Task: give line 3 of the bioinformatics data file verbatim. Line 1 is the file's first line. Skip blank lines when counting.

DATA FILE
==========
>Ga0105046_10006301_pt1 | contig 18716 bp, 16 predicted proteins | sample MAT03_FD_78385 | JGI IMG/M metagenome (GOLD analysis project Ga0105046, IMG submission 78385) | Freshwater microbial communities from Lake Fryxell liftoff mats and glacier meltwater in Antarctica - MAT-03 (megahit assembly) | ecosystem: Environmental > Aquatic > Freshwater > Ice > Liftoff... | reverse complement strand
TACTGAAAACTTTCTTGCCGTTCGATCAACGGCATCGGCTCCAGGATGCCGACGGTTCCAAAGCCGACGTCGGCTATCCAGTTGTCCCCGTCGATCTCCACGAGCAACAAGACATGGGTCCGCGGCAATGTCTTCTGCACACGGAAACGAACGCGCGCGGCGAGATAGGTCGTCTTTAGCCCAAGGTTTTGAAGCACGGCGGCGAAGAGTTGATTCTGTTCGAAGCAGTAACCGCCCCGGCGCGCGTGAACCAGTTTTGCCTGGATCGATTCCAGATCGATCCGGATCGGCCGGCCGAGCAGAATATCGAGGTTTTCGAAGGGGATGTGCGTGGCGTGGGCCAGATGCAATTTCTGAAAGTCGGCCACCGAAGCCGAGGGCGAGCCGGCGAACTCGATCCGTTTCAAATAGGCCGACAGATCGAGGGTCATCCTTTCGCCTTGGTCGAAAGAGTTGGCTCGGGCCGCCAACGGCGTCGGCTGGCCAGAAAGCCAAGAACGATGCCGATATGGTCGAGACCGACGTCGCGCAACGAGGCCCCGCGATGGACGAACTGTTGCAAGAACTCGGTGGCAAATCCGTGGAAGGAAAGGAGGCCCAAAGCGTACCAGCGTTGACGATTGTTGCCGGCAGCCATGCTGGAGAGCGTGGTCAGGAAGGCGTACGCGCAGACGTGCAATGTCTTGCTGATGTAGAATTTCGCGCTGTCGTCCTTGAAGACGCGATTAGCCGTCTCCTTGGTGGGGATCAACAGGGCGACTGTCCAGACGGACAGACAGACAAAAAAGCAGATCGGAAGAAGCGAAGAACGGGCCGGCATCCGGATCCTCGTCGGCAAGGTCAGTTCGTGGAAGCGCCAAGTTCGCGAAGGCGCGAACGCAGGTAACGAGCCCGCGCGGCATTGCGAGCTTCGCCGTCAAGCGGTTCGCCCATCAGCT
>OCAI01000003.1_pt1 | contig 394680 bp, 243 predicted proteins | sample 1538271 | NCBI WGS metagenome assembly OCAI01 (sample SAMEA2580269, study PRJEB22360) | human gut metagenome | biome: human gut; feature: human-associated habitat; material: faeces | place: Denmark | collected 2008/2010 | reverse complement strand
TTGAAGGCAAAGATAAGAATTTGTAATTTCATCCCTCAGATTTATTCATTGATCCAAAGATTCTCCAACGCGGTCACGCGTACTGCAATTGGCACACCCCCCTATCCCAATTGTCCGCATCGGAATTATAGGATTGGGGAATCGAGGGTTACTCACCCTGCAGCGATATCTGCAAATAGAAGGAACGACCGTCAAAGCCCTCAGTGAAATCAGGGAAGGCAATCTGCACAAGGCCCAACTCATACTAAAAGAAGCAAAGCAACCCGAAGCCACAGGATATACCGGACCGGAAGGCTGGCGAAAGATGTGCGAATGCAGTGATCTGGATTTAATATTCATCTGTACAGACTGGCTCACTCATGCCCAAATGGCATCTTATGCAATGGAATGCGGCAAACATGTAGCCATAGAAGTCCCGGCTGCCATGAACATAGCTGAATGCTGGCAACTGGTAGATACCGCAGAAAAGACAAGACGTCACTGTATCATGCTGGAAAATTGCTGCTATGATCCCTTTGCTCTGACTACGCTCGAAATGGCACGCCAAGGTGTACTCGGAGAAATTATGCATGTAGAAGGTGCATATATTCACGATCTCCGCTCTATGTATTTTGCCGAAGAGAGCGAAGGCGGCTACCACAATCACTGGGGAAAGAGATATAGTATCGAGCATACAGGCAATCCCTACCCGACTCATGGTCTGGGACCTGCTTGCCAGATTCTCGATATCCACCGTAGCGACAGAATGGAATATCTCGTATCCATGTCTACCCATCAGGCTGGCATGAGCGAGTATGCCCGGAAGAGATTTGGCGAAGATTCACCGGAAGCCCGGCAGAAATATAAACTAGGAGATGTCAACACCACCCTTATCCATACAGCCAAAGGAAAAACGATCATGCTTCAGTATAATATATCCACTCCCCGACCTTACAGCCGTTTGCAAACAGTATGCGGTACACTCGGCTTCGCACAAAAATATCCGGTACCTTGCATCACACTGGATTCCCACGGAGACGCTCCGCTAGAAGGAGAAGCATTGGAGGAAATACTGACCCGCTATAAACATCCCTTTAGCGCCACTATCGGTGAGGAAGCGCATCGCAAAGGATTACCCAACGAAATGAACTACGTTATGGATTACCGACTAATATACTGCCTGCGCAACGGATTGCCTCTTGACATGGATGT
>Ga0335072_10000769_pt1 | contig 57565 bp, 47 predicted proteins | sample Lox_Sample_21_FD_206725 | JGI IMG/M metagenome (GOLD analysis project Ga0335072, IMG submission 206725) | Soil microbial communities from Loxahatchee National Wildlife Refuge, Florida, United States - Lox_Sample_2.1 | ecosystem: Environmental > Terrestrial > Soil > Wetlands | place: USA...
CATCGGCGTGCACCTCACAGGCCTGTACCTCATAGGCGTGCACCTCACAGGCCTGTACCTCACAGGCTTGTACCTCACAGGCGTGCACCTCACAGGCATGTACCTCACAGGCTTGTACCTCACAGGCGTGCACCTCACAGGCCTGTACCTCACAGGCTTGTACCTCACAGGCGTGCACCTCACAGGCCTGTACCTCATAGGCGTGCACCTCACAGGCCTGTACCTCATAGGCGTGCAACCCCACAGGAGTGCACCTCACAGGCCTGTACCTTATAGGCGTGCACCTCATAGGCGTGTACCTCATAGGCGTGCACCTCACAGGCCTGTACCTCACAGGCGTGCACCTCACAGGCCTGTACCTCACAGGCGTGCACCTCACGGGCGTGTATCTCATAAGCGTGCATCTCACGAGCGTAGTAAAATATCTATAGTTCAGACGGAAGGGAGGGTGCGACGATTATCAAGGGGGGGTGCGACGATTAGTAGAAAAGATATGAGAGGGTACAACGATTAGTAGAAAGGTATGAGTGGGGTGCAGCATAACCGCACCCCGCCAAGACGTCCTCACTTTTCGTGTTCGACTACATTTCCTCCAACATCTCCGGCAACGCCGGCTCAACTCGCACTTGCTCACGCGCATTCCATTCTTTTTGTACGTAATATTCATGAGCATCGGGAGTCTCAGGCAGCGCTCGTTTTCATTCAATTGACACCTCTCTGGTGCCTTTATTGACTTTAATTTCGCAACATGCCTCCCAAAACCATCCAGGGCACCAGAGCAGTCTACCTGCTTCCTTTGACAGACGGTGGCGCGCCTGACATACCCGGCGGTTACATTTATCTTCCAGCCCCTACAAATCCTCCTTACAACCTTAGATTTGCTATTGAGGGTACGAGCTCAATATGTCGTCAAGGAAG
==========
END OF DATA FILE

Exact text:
>OCAI01000003.1_pt1 | contig 394680 bp, 243 predicted proteins | sample 1538271 | NCBI WGS metagenome assembly OCAI01 (sample SAMEA2580269, study PRJEB22360) | human gut metagenome | biome: human gut; feature: human-associated habitat; material: faeces | place: Denmark | collected 2008/2010 | reverse complement strand